HELENA, Mont. (AP) — A commission discussing how to spend federal COVID-19 relief dollars is recommending Montana's governor approve $22 million for job training and retraining programs to increase the workforce as businesses struggle to find enough employees.
The Department of Labor and Industry proposed $10 million for rapid job retraining and $2 million to clear up a backlog of job training for people with disabilities. The Department of Commerce recommended spending $10 million for training grants to businesses. The Economic Transformation, Stabilization and Workforce Development Advisory Commission unanimously approved all the recommendations Wednesday.
Gov. Greg Gianforte has final say on the spending.
The labor department recommended spending $4 million over the next two years through existing job training programs as well as workforce and education programs for people receiving public assistance.
An additional $6 million would be used to create up to 10 short-term training programs, like one in Missoula where potential employees at a technology consulting company go through a 12-week course at the University of Montana.
The project will identify and create programs at universities to train workers for in-demand jobs that pay $50,000 a year or could lead to jobs that pay that much, officials said. The types of jobs are still to be determined.
The money would be used to develop a curriculum, cover the cost of training and subsidize a wage for those doing on-the-job training, said Scott Eychner, administrator of the Workforce Services Division within the Department of Labor and Industry.
The Montana Chamber of Commerce plans to partner in the effort by surveying businesses about what kind of skilled employees they would need to grow their businesses.
State, education and business interests said they believed the programs would continue even after the federal funding ends.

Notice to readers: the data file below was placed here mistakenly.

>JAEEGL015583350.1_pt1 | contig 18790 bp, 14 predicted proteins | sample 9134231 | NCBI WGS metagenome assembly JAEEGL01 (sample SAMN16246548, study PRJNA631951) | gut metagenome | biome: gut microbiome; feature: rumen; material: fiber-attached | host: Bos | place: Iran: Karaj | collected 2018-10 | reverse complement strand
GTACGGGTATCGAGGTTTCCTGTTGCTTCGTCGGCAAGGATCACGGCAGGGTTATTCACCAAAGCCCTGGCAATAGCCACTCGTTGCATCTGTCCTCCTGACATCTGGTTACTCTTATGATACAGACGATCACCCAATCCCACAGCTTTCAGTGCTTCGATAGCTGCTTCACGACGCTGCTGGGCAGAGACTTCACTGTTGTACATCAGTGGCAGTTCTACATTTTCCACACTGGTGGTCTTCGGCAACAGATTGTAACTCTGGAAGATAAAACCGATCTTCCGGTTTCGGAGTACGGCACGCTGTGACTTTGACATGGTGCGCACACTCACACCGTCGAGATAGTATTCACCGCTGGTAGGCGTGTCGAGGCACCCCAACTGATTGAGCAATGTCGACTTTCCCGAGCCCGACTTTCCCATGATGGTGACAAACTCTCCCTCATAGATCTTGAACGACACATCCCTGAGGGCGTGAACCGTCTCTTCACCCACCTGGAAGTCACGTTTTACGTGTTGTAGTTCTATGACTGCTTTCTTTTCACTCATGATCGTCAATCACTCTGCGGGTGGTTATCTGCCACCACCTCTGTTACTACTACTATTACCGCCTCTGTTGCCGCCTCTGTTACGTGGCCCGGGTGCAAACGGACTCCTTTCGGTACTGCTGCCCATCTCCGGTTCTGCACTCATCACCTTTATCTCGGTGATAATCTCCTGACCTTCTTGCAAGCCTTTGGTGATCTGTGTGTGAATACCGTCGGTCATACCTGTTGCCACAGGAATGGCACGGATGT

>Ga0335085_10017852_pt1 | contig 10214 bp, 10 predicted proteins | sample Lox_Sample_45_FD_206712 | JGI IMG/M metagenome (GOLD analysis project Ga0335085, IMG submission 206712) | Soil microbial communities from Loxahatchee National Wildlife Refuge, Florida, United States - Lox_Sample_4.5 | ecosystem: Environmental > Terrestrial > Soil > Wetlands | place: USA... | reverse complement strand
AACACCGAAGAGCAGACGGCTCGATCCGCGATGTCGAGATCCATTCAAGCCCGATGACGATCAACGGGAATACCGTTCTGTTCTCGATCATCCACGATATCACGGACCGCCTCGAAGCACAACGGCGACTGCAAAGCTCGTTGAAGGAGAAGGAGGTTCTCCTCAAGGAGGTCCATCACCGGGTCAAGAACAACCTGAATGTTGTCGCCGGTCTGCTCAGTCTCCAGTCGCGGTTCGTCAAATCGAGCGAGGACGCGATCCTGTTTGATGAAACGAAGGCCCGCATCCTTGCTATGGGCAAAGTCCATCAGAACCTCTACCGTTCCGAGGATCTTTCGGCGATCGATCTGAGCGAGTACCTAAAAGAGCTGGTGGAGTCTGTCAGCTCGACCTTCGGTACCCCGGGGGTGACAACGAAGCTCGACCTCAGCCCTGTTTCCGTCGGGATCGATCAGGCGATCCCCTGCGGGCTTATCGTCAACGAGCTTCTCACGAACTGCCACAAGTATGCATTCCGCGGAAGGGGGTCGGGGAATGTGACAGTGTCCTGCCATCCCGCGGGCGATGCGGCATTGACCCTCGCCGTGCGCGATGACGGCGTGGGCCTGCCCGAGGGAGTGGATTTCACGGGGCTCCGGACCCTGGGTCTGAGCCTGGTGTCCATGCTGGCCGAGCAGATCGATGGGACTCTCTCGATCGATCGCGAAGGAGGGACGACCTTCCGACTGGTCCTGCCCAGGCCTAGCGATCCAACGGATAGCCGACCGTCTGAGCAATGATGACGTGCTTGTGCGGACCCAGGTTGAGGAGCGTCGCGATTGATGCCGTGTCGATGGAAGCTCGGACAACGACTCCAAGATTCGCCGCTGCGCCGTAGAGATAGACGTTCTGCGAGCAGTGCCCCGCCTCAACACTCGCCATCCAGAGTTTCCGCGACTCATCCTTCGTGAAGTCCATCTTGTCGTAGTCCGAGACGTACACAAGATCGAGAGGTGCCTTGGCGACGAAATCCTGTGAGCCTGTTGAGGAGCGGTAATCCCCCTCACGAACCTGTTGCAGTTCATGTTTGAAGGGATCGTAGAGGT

Separately, the labor department said it has $1.75 million in federal funds this fiscal year to help retrain dislocated workers, including about 100 people whose jobs will end when a sawmill in St. Regis closes this fall.
The labor department proposed spending an additional $2 million in relief funds on job training for people with disabilities, saying there are 1,300 people awaiting assistance through vocational rehabilitation programs. The funding would allow the state to hire 10 temporary staffers for two years to help work through the backlog and increase the number of available workers.
The Department of Commerce requested $10 million be spent on matching grants to help businesses pay to train new and existing full-time workers for jobs that would pay at least $14.88 an hour.
Additional incentives would be provided for businesses that train employees in high-demand sectors for jobs that pay $24 an hour or more, said Wayne Johnston, chief of the agency's Business Assistance Bureau.
Union groups urged the commission to ensure some of the money is used to train workers to complete infrastructure projects — such as broadband, road and sewer work — funded by other federal relief money.
In other business, Eychner told the commission that the demand for the state's return-to-work bonuses was not as high as expected. The state has paid out nearly $930,000 to 774 people, with 3,600 more applications pending.
Eychner told the commission that it's clear the agency won't be paying out all of the $15 million set aside for the $1,200 bonuses, which could have provided return-to-work incentives for up to 12,500 workers.
The program offers the bonuses for people who were receiving unemployment as of May 1, returned to work between May 4 and Oct. 31 and worked at least four weeks for a single employer. Gianforte announced the incentives as Montana stopped paying an extra $300 weekly unemployment benefit.
The governor's office did not respond to a request for information on what he might suggest doing with the leftover money.